Wednesday, October 8, 2014

Inside Baseball: Tampa & Hillsborough Haggle Over TIF Money

It may not mean much ultimately to the Rays' long-term prospects for a new stadium in Downtown Tampa, but Richard Danielson reports {link to Times' site} the city and county are about to finalize a new agreement on future TIF-sharing.

While an extension of the current plan would likely give the city of Tampa about $150 million in bonding capacity for new downtown projects, the county wants some of the money back.

Danielson reports the new deal might reduce future revenues to just $100 million (the county wants to spread some of the money elsewhere).  But of course, if a stadium was on the table, the county would most likely return any TIF surplus (and thensome).


  1. Let's keep it real, there isn't much other "downtown projects" that would draw in the revenue for the city & county for decades to come (or a hurricane) that a new MLB ball park would draw...

    1. I would disagree. A USF medical school would and thensome. Getting a few thousand people to move, live, and work downtown 365 days a year would be better than 25,000 fans who may or may not spend outside money there 81 nights a year.

  2. Noah is using drugs with his contention that a medical school would outweigh the return from an MLB stadium.
    1. The Rays presence in Downtown St Pete is the primary reason St Pete is so far ahead of Tampa in terms of downtown residential and tourism spending.
    2. there is no evidence at all to suggest that Medical Students will choose to live in downtown Tampa if that is where the school is built. Odds are, they won't.
    3. what are we talking about, 200 students, maybe 300? And maybe some staffers?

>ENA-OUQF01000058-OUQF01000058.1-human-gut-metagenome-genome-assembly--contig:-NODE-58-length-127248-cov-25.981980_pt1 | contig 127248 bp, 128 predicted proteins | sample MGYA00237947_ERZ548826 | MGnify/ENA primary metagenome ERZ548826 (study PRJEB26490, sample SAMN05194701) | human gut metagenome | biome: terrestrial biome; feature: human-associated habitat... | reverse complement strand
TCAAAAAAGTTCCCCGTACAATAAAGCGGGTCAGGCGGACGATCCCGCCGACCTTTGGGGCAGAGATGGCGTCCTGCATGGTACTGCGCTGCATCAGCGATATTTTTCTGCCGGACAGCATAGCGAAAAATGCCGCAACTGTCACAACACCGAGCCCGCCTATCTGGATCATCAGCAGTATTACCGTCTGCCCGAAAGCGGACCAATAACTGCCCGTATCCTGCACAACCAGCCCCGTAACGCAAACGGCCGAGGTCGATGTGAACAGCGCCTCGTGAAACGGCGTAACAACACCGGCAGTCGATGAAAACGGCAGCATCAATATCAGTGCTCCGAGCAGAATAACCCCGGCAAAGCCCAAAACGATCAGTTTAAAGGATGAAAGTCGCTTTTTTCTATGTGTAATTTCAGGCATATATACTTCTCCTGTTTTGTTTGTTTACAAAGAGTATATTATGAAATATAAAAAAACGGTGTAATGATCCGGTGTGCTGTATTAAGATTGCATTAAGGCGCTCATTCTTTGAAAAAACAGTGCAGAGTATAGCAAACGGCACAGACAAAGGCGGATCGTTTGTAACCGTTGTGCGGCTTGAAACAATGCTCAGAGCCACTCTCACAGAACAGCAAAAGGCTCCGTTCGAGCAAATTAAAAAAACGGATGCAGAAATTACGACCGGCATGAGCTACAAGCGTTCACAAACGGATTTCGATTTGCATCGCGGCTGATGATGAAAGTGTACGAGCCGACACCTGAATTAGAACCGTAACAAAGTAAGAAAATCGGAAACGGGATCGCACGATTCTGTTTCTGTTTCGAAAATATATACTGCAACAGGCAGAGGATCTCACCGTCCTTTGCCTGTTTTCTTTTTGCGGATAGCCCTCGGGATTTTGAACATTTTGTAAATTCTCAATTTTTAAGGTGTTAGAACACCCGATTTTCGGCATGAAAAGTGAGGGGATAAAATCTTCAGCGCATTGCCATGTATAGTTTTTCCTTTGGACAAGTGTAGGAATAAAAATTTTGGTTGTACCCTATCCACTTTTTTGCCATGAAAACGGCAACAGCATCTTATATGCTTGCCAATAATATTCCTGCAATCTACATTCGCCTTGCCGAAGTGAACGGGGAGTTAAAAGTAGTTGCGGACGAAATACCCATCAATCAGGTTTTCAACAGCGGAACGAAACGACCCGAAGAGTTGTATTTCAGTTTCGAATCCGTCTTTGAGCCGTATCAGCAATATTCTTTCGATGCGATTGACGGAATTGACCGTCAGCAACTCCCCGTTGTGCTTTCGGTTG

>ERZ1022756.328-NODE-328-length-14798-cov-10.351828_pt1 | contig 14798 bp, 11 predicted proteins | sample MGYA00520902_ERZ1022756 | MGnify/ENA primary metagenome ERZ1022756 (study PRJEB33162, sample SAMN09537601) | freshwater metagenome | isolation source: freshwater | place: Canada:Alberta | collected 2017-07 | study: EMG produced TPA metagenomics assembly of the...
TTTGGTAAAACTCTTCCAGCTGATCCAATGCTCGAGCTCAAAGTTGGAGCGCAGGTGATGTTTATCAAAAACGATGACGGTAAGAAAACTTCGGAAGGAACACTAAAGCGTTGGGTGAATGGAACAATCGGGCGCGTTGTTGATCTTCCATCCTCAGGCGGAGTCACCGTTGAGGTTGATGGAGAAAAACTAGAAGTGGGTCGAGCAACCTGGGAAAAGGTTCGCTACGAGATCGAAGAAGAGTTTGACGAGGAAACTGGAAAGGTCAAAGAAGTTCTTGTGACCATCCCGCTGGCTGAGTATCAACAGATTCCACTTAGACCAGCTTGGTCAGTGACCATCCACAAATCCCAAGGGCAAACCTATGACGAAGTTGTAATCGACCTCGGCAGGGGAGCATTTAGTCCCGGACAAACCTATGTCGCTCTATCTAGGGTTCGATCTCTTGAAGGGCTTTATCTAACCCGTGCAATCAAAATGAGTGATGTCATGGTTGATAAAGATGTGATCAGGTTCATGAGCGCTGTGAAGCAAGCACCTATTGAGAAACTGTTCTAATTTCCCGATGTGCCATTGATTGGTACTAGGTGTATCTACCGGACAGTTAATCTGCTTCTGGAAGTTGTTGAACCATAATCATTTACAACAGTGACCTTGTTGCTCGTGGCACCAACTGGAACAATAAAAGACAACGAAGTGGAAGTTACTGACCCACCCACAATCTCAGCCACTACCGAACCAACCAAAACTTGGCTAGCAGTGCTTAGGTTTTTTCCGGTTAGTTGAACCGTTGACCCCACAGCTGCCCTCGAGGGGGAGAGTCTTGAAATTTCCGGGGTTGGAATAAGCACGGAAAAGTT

4. once the Rays began operations at the Trop, we saw thousands of new residents in the area within 2 miles of the stadium, not to mention more than 1.5 million people who come from outside that 2 mile area to attend events at the Trop.

    The impact of the Rays coming to downtown St Pete worked like this. Prior to the Rays, DTSP was about like Tampa. Virtually no night life (save the occasional festival and Lightning/Storm games) and scant infrastructure for permanent residents. But PLENTY of vacant housing stock.
    With the Trop's addition of about 90 to 100 days of available work for servers/food prep/related game services personnel, hundreds of people whose income came from working multiple server/catering/cooking jobs at multiple locations, relocated to downtown/near downtown. With that addition of hundreds of people drawn by work at the Trop, we saw increased spending, which drew additional investment (groceries, convenience stores, dry cleaners, liquor stores, and loads and loads of restaurants). These, in turn drew even more hospitality and similar workers to Downtown/Near Downtown. The additional commercial infrastructure now made the high end residential construction feasible, resulting in all the towers along Beach, and the second wave being built right now.
    This resulted in even MORE commercial infrastructure investment, which drew even MORE people, which drew even more residential investment, this time targeted at all segments of the market (low income, middle income, and high income).

    That is the difference of an MLB baseball team.

  3. Previous post aborted inadvertently. I meant to conclude by pointing out that the hoped-for positive impacts from a Downtown Medical School site are similar to those actually realized from a baseball stadium, only smaller.

    1. Depends on many factors. Stadium workers cannot afford to live in Downtown Tampa. But medical students/faculty are more likely to.

      Wages for stadium jobs are poor; wages for medical schools are high. And they are full-time jobs, versus 81-day-a-year jobs.